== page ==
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left arrowPrevious Newsletter No. 41, February 22, 2003 .Nextright arrow

Hola Volunteers and Supporters

Well before the first humans arrived in North America, the marine turtle had well established its nesting grounds along the palm-laden beaches of San Francisco. For centuries, countless waves of nesting turtles climbed the summer beaches to perpetuate their species, while Indians gathered food from their inexhaustible supply of eggs and turtles. Despite the coexistence of hunter and hunted, the population of marine turtles remained stable. By the mid 1800’s, those who had no qualms about taking more from the marine turtles than was reasonable were slowly replacing Native Americans.

In the mid 1900’s, countless numbers of nesting turtles had been slaughtered along the beaches of Nayarit solely for their flippers, used in making fine boots. Only when their numbers were exhausted did the carnage end. At sea they fared no better, commercial fishing trapped tens of thousands destined for the markets and canneries. By 1988, poaching along the San Francisco beaches were responsible for taking up to 95% of all nests, and killing untold numbers of adults each year. Today the story is much happier and the figures are reversed; the poachers take less than 6% of the nests, and when lucky, they may kill one a year.

Work on next seasons program is on its way. Since the temporary nursery built in my yard after Kenna was a total success, we are planning to try it again, but it will be only two-third the size of last year's, holding 144 nests, down from 216. We are building seven upright sections that will support the roof and shelves. The ideal is to build a nursery that can be quickly assembled and disassembled. Our decision to continue using a nursery was based in part on the uncertainty of beach conditions next season, including lights, horses, etc. We should be able to place three nests in the temporary nursery each night; which adds up to 456 nests within a five-month season. All nests found beyond three would be relocated to better areas along the beach.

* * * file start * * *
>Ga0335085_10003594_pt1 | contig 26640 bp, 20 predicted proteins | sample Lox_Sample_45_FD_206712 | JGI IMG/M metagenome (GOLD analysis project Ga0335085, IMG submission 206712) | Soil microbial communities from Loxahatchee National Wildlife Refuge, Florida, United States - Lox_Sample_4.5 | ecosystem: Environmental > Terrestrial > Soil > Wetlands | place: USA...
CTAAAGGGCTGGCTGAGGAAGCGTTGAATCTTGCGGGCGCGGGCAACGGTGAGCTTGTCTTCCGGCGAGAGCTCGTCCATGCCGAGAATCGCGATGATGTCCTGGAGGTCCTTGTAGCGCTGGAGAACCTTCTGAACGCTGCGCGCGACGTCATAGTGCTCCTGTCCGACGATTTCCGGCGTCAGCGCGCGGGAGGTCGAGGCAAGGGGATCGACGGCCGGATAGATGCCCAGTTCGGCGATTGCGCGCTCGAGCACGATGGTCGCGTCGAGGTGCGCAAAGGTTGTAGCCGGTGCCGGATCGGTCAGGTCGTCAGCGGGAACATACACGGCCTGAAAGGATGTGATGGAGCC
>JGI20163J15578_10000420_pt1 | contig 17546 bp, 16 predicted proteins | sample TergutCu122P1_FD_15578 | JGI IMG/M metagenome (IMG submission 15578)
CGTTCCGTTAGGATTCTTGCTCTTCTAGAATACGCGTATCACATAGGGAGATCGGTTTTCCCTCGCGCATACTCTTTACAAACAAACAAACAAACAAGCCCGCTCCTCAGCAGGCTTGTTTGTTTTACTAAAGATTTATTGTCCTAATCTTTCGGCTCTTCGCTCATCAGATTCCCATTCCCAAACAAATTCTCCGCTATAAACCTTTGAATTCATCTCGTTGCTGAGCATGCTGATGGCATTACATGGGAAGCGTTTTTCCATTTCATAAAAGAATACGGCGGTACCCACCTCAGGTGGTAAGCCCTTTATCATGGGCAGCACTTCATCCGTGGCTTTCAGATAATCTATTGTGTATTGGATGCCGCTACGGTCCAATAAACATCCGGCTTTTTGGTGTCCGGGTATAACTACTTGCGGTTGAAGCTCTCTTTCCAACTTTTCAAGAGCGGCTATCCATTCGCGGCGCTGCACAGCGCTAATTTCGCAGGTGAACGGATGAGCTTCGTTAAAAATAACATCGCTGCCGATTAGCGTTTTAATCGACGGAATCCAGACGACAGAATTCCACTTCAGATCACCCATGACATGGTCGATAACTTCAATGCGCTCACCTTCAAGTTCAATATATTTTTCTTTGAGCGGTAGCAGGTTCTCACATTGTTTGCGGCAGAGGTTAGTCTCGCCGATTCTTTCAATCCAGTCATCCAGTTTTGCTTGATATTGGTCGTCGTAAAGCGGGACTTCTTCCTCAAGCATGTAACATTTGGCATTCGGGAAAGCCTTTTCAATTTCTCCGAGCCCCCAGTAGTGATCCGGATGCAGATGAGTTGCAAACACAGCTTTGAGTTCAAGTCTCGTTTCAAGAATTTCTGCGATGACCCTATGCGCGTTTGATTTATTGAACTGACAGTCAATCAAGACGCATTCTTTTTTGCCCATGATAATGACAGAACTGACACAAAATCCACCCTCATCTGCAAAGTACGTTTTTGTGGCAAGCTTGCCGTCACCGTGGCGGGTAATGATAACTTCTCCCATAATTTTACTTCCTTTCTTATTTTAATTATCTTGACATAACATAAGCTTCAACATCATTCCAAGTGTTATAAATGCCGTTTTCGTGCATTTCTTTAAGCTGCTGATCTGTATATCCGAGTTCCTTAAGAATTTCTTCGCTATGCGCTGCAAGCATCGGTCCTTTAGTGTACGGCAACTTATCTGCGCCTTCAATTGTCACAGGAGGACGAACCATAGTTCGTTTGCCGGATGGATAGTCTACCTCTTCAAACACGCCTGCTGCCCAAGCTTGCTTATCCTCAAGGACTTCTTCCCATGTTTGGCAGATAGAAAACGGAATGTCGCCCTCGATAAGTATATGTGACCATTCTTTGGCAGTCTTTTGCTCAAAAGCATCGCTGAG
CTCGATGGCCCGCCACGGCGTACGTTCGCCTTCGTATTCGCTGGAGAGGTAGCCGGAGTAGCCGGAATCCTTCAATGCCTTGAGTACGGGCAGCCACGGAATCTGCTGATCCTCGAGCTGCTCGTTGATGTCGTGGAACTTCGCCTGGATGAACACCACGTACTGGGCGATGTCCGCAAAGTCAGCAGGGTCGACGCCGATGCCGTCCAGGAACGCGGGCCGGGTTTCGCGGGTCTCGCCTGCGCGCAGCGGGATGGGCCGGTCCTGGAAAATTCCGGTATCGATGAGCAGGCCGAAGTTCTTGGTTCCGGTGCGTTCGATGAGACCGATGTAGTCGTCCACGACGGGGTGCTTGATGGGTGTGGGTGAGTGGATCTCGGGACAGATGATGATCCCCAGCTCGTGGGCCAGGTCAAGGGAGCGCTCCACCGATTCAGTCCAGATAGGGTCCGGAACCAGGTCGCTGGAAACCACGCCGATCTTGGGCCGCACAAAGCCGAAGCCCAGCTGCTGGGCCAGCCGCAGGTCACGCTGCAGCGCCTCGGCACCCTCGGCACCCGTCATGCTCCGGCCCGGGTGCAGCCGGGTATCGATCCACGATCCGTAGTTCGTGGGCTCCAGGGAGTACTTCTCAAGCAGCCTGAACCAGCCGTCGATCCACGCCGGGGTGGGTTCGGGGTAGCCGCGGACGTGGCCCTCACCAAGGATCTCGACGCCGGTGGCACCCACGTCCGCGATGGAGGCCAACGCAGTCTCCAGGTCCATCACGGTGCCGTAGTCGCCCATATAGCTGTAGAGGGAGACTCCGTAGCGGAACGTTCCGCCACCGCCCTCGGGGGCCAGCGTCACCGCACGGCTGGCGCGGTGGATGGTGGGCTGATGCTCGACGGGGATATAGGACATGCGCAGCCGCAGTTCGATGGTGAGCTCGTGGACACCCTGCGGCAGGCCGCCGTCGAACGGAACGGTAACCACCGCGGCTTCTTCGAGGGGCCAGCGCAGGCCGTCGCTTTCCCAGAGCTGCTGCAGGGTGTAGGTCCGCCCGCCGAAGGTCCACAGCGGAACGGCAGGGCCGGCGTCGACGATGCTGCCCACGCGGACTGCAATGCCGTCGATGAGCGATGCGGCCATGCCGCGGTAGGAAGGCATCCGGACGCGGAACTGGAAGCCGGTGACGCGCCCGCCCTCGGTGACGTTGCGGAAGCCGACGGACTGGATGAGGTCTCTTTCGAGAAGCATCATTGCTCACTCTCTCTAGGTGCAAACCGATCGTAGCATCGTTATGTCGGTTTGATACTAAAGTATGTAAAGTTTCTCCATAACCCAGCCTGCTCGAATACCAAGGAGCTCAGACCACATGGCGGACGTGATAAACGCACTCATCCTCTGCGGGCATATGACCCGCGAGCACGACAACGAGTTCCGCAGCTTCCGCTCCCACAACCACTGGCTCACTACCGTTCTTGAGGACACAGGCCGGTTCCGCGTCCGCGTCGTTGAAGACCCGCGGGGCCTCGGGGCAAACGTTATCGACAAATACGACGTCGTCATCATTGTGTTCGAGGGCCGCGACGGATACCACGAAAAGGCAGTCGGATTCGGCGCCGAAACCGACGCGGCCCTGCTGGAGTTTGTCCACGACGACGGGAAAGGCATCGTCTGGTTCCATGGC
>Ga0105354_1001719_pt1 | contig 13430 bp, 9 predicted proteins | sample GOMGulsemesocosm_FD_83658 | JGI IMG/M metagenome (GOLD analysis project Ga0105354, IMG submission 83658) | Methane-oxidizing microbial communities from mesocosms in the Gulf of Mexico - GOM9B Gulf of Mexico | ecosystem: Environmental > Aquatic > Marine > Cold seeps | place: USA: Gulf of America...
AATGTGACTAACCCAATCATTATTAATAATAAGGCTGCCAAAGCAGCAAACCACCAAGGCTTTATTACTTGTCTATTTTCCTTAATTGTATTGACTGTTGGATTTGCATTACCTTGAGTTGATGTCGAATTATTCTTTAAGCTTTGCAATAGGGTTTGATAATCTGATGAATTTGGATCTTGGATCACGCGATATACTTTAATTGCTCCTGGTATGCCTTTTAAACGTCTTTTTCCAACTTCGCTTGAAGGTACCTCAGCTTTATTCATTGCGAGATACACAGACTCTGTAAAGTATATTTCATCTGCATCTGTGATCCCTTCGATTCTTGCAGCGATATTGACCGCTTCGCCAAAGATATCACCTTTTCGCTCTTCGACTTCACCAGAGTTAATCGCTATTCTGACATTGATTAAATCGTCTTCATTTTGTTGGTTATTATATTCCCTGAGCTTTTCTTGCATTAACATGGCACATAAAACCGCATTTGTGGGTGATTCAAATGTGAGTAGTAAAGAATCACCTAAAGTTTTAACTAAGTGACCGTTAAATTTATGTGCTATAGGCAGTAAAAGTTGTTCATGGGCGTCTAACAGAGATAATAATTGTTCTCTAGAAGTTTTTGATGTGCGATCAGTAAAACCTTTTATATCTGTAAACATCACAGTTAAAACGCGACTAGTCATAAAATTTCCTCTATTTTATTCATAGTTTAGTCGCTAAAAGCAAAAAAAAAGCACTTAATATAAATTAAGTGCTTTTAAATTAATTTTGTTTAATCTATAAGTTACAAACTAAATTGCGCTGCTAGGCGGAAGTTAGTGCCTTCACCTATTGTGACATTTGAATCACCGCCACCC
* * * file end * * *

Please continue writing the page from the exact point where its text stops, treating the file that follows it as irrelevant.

Work has also begun on our dune buggy, its having twenty feet of its railing replaced with galvanized pipe, all fenders replaced with heavier steel, the clutch replaced, and the motor mounts reinforced. The final touch will be a paint job to spruce her up.

Elvia is holding environmental classes Monday through Friday. The classes are designed for children of our community ages 6 to 16. The classes will host guest speakers from the field of conservation. Elvia is also conducting a bi-weekly cleanup campaign along our beach, streets, river, and wherever needed.

Frank D. Smith
Grupo Ecológico de la Costa Verde, A.C.

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